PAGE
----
The New Air Force One’s Custom Hangar Facility Is Taking Shape
The new VC-25B Air Force One jets may be delayed, but the bespoke hangar facilities that will serve them already look impressive.
The enormous hangar that will be used to maintain the U.S. Air Force’s two new, sometimes controversial, and staggeringly expensive VC-25B jets that will serve in the Air Force One role is quickly taking shape at Andrews Air Force Base in Maryland. The construction project, which is costing around $250 million, is required since the new jets are marginally bigger than the earlier VC-25A models that are now in use.
Recently obtained detailed satellite imagery, dated April 11, 2021, shows the considerable progress made so far on the huge two-bay hangar, which covers an area of 366,000 square feet, has a length of 660 feet, a width of 575 feet, and a maximum height of 115 feet, according to the Washington Business Journal. When it comes to fitting the VC-25Bs inside, the width of the building is of particular importance, with each of the aircraft having a 225-foot wingspan, larger than the VC-25A, which spans a little under 196 feet.
Official documents have described the new hangar as being designed to “evoke a sense of flight and stateliness through its use of materials, massing and embellishments.” This reflects the fact that this is an environment that’s a far cry from the cluttered halls familiar to most aircraft maintainers.
It’s not just the maintenance hangar itself that’s changing the face of Andrews Air Force Base, which sits just outside Washington, D.C. While work continues on the VC-25Bs in San Antonio, Texas, which are being converted from orphaned 747-8i, an additional 70,000 square feet at Andrews is required for warehouse support areas, while 60,000 square feet is being given over to new administrative buildings. The contract for the hangar was awarded to Clark Construction, headquartered in nearby Bethesda, in late 2018.
Additional infrastructure required to sustain operations by the new Presidential aircraft includes aircraft access taxiways, parking aprons, engine run-up pads, lighting, a refueling system, vehicle parking lot, access roads, perimeter security fencing, and landscaping. As for the aforementioned security fencing, this will be “more decorative in nature than the lower-cost, chain-link fencing normally used for airfield security.” All this is expected to be completed by April next year.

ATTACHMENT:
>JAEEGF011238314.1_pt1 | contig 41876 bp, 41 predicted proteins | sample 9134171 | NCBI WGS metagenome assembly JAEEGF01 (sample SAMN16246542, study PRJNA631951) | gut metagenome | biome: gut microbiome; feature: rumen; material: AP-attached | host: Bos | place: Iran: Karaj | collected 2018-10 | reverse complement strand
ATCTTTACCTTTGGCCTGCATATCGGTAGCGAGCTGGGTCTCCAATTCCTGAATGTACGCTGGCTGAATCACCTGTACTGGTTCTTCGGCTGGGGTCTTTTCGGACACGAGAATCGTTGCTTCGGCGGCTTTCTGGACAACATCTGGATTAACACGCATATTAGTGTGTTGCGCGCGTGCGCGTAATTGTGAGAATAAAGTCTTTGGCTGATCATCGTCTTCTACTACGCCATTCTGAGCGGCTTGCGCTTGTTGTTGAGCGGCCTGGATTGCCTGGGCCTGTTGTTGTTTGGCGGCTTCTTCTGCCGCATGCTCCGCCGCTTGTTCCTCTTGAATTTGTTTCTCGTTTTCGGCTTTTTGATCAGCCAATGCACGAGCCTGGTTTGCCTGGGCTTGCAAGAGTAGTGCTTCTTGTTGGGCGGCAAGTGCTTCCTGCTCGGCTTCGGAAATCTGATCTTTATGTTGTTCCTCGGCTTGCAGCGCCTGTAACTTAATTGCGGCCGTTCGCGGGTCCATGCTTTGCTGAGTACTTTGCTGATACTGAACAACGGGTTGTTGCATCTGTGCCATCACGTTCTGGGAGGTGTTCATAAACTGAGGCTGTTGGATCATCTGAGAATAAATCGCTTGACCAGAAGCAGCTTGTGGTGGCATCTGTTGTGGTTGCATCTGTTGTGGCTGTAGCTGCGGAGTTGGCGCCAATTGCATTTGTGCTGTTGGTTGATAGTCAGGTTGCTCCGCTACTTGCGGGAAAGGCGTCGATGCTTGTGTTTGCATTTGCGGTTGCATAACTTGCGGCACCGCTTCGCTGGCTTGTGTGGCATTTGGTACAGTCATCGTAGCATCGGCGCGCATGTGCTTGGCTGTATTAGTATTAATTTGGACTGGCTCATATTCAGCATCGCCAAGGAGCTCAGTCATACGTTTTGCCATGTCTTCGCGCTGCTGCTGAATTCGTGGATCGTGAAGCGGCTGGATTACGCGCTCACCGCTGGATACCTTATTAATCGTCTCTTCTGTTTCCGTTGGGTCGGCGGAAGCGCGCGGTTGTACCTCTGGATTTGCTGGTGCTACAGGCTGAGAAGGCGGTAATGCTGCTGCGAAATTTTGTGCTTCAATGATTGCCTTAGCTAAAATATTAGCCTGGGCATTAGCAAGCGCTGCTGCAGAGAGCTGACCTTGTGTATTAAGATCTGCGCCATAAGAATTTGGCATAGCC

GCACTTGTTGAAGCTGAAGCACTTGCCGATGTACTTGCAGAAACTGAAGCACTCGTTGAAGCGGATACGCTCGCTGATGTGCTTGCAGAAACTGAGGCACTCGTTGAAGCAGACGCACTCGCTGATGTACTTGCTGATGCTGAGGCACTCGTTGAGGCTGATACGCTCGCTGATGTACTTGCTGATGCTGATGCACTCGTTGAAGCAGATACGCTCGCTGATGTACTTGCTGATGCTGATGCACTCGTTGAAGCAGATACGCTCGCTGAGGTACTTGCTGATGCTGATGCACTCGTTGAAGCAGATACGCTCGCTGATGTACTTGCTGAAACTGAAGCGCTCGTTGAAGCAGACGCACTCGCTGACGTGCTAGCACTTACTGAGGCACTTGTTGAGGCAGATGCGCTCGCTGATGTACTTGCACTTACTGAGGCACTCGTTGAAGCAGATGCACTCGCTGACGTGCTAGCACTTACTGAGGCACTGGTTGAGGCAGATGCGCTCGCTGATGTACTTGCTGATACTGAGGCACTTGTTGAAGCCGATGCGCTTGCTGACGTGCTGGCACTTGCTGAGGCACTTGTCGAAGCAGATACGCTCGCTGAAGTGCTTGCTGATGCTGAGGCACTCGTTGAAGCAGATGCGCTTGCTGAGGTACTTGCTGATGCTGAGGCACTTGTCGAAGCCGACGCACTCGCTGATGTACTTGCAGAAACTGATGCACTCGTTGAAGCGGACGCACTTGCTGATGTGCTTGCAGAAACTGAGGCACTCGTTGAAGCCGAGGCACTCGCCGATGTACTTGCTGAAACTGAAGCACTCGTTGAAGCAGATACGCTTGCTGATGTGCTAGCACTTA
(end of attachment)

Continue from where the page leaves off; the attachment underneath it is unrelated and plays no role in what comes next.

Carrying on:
It’s not clear, however, what will happen to the previous hangar used for the VC-25As. This was itself a seriously costly construction project, the custom-built, bunker-like building featuring unique hardening to protect the aircraft. In the accompanying images, the existing VC-25A hangar is the hexagon-shaped building to the north.
Of course, with a project as big and costly as the new Air Force One, it’s not surprising that the aircraft require specialized infrastructure. We have covered the specific details of the forthcoming VC-25Bs before, but it’s worth bearing in mind they are about as far removed from their commercial 747 cousins as it’s possible to get. Among others, they will feature the most advanced defense countermeasures system available, and are protected against electromagnetic pulse caused by detonating nuclear warheads. The aircraft will also be fitted with the most advanced secure airborne communications system of its kind and a bespoke interior with all that’s required for the Commander-In-Chief to go about their work remotely.
All this, plus the infrastructure, including the new hangar, will cost around $5.3 billion. Even taking the VC-25Bs alone, at $4.7 billion they will be the most expensive aircraft ever built. And that’s taking into account the much-publicized claims by former President Donald Trump that he personally slashed the cost of the jets.
As it stands today, the Air Force One recapitalization program is running late, however. According to a recent report from Defense One, delivery of the first VC-25B has been delayed and won’t be handed over by the end of 2024 as planned. A new timeline has not been confirmed.
“We’re going to obviously have to look at the schedule [and] we have to look at it pragmatically,” Lieutenant General Duke Richardson, presently the Military Deputy within the Office of the Assistant Secretary of the Air Force for Acquisition, Technology, and Logistics at the Pentagon, admitted earlier this month.
The reason for this latest holdup is a dispute between manufacturer Boeing and subcontractor GDC Technics, which was selected to install the aircraft’s interiors but ran into delays of around 12 months. The Air Force now expects another firm to pick up responsibility for the interiors, according to Richardson.
Prior to this setback, the program also faced other delays as a result of the COVID-19 pandemic and its effect on the wider supply chain and workforce. As a result, Boeing last month announced a $318 million loss on the VC-25B project. Under the terms of the contract, the manufacturer will cover any cost overruns the program incurs. Of course, questions over costs have been a persistent feature of the program, from the supposed savings of using second-hand aircraft, down to and including the manuals for the aircraft, which alone have a price tag of $84 million.
Exactly when the VC-25Bs arrive at Andrews is, not now at least, unclear. Once they touch down, however, it seems that they will have the high-end hangarage befitting such a prestige — and pricey — program.
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